Political philosophy

A lot has been written about Mutharika’s explosion at the press conference towards the end of his return from UNGA, I need not add to that. But what the newspaper articles clearly show is a lack of knowledge of political philosophy among my colleagues: their questions only addressed the issue of the day, not the long term. And the long term is what we need to address if we are to improve our country, which has such a paltry ranking internationally, on ease of doing business, on human development index, on per capita GDP the list goes on and on.

Both politicians and journalists seem to look at incidents only, and forget the long term direction the country should take. Development is often cited, but rarely defined, and that definition is the point, if we are to set a direction. I would like to again address some large ideologies, to give alternatives.

There is some confusion with terms, many of which are not adequately defined, and then the philosophies need to be adapted to the specific Malawian situation.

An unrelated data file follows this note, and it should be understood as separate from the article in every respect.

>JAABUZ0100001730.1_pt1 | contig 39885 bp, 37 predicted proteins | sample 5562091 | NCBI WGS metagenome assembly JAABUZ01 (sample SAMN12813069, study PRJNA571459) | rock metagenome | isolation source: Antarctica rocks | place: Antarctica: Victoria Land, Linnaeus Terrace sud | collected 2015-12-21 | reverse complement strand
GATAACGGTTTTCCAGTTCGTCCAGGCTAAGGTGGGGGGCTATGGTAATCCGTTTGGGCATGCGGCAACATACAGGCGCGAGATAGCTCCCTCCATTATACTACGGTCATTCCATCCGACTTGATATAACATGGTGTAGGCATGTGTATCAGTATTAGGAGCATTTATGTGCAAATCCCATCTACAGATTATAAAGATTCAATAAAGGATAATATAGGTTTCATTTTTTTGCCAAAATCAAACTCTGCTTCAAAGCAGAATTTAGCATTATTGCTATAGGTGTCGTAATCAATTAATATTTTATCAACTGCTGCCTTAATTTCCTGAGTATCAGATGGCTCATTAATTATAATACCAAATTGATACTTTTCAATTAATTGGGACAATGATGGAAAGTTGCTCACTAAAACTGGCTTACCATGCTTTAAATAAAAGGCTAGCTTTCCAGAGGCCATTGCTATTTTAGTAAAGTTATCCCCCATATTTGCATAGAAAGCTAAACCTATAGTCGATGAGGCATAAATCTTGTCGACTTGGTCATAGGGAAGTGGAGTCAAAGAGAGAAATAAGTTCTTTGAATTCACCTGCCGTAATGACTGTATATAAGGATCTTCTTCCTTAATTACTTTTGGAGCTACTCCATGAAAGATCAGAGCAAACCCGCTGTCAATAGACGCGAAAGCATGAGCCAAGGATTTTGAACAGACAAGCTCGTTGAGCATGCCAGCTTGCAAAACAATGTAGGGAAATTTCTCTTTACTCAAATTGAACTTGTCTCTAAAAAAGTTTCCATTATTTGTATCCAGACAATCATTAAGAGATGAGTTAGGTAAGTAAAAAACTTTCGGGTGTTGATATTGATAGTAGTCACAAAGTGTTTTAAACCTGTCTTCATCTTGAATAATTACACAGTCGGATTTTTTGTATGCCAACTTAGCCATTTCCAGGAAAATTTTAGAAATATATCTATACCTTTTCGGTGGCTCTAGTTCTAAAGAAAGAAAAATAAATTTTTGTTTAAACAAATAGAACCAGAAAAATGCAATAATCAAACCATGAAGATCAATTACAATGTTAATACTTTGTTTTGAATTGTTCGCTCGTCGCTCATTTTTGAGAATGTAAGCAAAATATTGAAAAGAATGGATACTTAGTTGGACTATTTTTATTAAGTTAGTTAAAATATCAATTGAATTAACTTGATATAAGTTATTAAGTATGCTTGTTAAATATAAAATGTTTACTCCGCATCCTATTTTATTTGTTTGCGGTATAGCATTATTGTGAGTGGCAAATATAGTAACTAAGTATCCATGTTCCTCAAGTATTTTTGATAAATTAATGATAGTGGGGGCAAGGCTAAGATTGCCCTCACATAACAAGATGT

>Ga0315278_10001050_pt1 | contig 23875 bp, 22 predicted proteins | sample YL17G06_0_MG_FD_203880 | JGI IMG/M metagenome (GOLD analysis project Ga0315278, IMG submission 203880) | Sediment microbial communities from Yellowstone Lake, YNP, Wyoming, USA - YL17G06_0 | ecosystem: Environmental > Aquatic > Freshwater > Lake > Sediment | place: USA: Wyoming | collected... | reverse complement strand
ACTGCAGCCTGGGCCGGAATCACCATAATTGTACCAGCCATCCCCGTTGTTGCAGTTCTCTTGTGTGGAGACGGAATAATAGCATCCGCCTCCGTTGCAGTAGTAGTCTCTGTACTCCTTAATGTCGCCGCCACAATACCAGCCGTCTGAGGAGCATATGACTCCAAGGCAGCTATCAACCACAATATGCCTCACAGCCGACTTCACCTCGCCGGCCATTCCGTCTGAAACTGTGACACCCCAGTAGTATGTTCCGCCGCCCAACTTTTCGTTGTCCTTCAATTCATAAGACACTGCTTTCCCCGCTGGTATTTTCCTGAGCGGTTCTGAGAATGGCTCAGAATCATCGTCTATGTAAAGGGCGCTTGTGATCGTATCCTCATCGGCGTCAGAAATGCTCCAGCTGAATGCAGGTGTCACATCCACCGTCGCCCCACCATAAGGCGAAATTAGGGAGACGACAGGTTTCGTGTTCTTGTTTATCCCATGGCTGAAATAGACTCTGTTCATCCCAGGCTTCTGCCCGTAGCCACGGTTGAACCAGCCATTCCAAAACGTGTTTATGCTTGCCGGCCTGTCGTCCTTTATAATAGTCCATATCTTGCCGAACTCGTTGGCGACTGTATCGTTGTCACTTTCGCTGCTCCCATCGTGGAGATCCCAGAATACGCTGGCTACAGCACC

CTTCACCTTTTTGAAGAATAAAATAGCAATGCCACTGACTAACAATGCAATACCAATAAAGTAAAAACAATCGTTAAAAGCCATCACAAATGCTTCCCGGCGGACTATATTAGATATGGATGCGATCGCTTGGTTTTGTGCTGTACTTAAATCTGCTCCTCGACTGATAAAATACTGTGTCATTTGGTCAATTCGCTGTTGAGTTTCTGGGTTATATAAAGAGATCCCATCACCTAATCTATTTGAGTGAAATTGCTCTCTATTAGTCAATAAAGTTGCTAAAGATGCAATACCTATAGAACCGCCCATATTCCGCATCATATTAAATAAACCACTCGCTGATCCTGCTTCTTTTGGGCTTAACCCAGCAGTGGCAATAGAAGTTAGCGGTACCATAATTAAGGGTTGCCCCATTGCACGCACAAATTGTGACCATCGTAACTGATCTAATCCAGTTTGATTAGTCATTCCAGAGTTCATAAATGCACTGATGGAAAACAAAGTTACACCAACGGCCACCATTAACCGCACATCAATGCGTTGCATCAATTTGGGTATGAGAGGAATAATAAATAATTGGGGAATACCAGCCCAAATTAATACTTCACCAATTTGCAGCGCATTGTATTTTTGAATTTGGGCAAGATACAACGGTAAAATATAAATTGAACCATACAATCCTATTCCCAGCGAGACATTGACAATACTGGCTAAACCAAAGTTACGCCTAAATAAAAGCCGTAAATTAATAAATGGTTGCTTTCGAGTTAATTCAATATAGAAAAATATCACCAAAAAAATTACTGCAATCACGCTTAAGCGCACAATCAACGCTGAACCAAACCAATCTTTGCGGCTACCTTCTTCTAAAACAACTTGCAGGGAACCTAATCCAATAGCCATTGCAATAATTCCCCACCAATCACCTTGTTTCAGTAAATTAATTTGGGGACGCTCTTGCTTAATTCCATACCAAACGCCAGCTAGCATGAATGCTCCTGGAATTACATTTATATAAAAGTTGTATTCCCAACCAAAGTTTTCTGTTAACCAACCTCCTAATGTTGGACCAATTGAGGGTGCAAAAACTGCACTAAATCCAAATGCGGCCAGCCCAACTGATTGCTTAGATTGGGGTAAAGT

We have:

Left vs. right. Usually this dichotomy is applied to socio economic philosophy as opposed to ethical issues. Left means socialist, or lots of state direction on economy, while right is look to a laissez-faire approach. Usually this means that left wing politicians want the state to redistribute knowledge, power and income from the rich and powerful to the poor and disenfranchised. This can take the form of social services like state funded health care and education, or financial support

like subsidized fertilizer. Right wing economists argue that

the state is not efficient in economic issues and needs to be kept small, and that most enterprises should be left to the private sector which can more efficiently provide services. We see this in the privatization of public transport: State transport company Shire Bus Lines did not operate well any more, and private bus companies can provide the transport better.

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